Day 2 of DrupalCon Asia started off with an amazing keynote by Danese Cooper, best described as the open source diva. She talked about the the early days of open source in India, and the tremendous growth it has seen since then. She also emphasized upon the importance of contributions and how it strengthens the open source community.
She started her keynote by introducing the pioneers of the open source movement in India; Raj Mathur, Atul Chitnis and Kishore Bhargava. She also spoke about many individuals who were instrumental in adopting and advocating open source technologies in India. Moving on to the present times, what particularly stood out was the fact that even the usually sluggish governments are keen on working with the open source communities.
She then talked about how the whole idea of open source was based on sharing your code. When you are truly committed to the open source philosophy, the act of contributing to the community is its own reward. There were a few wonderful insights in this part of her keynote.
Danese used the beautiful analogy of ‘seva’ (selfless service) to explain how open source works as a ‘gift economy’ and how important it is to give back to the community.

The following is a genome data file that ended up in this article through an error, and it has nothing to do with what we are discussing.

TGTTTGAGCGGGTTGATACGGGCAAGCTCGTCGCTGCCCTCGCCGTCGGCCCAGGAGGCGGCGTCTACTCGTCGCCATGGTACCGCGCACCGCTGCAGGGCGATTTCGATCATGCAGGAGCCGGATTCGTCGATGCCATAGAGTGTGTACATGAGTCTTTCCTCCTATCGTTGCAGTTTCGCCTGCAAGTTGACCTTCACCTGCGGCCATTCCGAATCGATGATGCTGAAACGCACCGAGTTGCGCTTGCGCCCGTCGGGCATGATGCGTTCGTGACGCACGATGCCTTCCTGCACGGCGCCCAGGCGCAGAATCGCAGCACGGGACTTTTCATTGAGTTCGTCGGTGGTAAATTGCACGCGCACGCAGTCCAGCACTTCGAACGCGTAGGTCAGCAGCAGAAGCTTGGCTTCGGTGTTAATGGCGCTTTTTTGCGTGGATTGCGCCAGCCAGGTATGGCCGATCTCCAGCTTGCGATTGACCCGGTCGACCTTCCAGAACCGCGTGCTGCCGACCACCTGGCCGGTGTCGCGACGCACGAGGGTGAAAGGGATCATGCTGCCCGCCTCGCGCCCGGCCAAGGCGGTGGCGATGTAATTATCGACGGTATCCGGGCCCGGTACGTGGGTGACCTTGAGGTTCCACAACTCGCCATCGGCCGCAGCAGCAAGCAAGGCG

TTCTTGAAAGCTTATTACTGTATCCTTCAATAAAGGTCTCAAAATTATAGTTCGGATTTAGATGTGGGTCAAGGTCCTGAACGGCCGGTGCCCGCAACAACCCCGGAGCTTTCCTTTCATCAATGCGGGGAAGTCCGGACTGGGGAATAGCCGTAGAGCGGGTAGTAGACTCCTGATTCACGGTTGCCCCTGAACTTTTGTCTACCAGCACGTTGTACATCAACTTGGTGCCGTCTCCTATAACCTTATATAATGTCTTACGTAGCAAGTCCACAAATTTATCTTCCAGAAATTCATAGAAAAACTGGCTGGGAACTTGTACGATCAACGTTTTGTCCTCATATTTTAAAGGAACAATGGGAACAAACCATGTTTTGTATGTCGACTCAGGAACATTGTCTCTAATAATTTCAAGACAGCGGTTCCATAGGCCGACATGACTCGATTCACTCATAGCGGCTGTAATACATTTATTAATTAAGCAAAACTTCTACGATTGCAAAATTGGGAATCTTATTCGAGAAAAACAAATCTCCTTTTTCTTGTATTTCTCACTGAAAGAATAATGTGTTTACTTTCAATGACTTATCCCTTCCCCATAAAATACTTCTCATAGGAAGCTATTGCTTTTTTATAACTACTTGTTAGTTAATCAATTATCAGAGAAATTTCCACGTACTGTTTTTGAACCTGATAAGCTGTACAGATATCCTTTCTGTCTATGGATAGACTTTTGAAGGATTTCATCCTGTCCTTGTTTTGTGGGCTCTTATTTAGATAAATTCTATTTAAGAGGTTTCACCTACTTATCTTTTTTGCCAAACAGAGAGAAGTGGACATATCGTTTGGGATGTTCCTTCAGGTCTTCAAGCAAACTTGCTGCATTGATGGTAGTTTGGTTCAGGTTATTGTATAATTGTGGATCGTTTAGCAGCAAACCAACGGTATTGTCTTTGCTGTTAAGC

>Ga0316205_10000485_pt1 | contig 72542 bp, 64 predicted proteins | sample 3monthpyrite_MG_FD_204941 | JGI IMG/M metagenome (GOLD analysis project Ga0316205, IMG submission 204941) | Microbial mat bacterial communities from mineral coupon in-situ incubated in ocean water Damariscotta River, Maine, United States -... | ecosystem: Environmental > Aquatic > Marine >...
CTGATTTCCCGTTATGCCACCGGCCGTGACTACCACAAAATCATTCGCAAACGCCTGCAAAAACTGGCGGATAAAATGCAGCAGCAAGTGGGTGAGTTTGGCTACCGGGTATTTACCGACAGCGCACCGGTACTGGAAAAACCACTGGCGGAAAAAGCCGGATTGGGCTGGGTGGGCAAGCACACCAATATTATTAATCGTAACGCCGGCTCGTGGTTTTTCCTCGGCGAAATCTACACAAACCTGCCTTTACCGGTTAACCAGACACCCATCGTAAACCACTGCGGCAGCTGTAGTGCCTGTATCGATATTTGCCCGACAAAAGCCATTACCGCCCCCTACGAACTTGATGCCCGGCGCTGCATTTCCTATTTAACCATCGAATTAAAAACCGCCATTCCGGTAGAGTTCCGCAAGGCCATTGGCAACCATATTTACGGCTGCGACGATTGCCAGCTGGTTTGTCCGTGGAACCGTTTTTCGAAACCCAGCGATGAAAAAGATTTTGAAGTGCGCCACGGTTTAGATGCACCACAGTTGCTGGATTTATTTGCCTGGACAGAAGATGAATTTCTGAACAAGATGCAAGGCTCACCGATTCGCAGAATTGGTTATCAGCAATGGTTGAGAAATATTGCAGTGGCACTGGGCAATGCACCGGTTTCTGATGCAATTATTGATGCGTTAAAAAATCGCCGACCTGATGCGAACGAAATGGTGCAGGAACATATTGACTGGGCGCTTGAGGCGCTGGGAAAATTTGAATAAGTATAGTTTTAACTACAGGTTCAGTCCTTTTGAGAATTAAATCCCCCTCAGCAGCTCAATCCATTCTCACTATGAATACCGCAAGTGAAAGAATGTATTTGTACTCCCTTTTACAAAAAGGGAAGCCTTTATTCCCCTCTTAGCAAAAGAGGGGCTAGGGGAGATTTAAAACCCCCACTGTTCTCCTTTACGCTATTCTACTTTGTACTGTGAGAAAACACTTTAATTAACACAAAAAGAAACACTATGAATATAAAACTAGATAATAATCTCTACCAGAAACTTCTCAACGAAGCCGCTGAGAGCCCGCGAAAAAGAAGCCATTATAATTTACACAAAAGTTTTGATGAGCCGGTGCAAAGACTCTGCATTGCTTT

Danese then moved on to how Drupal was one of the best open source communities around. She explained how the Drupal community is so diverse in terms of its members and yet manages to be respectful towards everybody. The community is built on the idea of sharing what you know and the willingness to learn more from your peers.
Her belief is that the Drupal community is an encouraging and accommodating space because of the people who lead by example.
This obviously made Dries quite emotional.
Danese had started her keynote by explaining the concept of ‘learned helplessness’; a stage where we are too afraid to break conventions. She ended on an empowering note, urging people to create something that benefits not just a few people, but the world at large. If the overwhelming response at the IIT Mumbai Convocation Hall and on Twitterverse was anything to go by, Danese Cooper truly was the diva of open source on that stage.